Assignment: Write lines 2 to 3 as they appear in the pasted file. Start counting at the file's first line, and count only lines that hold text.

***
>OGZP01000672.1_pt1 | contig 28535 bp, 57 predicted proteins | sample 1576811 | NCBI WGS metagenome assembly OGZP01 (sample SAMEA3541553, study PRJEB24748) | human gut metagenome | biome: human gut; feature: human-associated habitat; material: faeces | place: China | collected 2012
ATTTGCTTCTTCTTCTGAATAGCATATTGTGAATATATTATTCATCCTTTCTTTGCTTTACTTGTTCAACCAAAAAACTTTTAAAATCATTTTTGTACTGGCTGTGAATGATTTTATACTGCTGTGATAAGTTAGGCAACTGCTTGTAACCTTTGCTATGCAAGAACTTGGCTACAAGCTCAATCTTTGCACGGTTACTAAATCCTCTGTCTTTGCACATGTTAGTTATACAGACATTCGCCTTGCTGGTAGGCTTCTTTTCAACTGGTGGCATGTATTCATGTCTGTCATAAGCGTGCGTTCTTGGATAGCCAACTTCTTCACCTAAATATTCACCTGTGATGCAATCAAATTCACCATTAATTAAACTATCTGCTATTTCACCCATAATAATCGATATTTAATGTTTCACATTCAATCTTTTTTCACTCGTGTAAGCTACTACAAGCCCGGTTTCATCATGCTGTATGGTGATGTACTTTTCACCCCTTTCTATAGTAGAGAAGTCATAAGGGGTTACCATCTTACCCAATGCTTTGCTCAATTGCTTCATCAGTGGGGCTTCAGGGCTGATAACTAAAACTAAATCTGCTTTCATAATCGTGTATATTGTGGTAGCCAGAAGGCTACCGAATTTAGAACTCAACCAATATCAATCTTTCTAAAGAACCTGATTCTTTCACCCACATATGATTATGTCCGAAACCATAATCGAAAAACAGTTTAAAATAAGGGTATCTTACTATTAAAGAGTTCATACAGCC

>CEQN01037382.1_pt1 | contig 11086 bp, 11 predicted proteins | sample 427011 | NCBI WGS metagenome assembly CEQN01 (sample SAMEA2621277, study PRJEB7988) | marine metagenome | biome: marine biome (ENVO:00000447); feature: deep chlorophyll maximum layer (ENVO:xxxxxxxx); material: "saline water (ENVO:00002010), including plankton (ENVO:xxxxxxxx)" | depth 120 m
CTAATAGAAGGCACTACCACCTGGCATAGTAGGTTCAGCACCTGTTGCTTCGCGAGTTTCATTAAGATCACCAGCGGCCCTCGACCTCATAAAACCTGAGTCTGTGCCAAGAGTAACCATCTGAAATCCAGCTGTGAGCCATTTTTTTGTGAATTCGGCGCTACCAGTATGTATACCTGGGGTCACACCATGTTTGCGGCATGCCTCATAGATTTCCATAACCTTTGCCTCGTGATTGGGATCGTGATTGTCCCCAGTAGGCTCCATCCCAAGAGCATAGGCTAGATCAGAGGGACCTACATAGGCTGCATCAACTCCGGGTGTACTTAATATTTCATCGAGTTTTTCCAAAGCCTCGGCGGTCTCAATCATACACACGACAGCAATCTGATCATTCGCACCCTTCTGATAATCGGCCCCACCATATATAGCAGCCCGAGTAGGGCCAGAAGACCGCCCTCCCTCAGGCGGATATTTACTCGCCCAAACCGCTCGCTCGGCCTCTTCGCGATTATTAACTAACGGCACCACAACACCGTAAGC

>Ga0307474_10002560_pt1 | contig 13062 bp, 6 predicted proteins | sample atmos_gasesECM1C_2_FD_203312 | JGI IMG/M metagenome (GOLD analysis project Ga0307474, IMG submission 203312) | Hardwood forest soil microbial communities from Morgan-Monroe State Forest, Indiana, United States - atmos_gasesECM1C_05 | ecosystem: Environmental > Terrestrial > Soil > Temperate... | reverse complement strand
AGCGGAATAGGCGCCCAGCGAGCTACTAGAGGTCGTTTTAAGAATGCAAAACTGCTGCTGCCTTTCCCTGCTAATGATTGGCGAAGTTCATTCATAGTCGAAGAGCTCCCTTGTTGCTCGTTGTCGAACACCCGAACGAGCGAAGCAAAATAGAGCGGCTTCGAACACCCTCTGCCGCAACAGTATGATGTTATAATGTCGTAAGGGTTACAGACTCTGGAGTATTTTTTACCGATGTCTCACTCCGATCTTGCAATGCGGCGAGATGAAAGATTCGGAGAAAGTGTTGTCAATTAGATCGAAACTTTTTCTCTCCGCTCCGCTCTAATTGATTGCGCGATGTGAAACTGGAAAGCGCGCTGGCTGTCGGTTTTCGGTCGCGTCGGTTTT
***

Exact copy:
ATTTGCTTCTTCTTCTGAATAGCATATTGTGAATATATTATTCATCCTTTCTTTGCTTTACTTGTTCAACCAAAAAACTTTTAAAATCATTTTTGTACTGGCTGTGAATGATTTTATACTGCTGTGATAAGTTAGGCAACTGCTTGTAACCTTTGCTATGCAAGAACTTGGCTACAAGCTCAATCTTTGCACGGTTACTAAATCCTCTGTCTTTGCACATGTTAGTTATACAGACATTCGCCTTGCTGGTAGGCTTCTTTTCAACTGGTGGCATGTATTCATGTCTGTCATAAGCGTGCGTTCTTGGATAGCCAACTTCTTCACCTAAATATTCACCTGTGATGCAATCAAATTCACCATTAATTAAACTATCTGCTATTTCACCCATAATAATCGATATTTAATGTTTCACATTCAATCTTTTTTCACTCGTGTAAGCTACTACAAGCCCGGTTTCATCATGCTGTATGGTGATGTACTTTTCACCCCTTTCTATAGTAGAGAAGTCATAAGGGGTTACCATCTTACCCAATGCTTTGCTCAATTGCTTCATCAGTGGGGCTTCAGGGCTGATAACTAAAACTAAATCTGCTTTCATAATCGTGTATATTGTGGTAGCCAGAAGGCTACCGAATTTAGAACTCAACCAATATCAATCTTTCTAAAGAACCTGATTCTTTCACCCACATATGATTATGTCCGAAACCATAATCGAAAAACAGTTTAAAATAAGGGTATCTTACTATTAAAGAGTTCATACAGCC

>CEQN01037382.1_pt1 | contig 11086 bp, 11 predicted proteins | sample 427011 | NCBI WGS metagenome assembly CEQN01 (sample SAMEA2621277, study PRJEB7988) | marine metagenome | biome: marine biome (ENVO:00000447); feature: deep chlorophyll maximum layer (ENVO:xxxxxxxx); material: "saline water (ENVO:00002010), including plankton (ENVO:xxxxxxxx)" | depth 120 m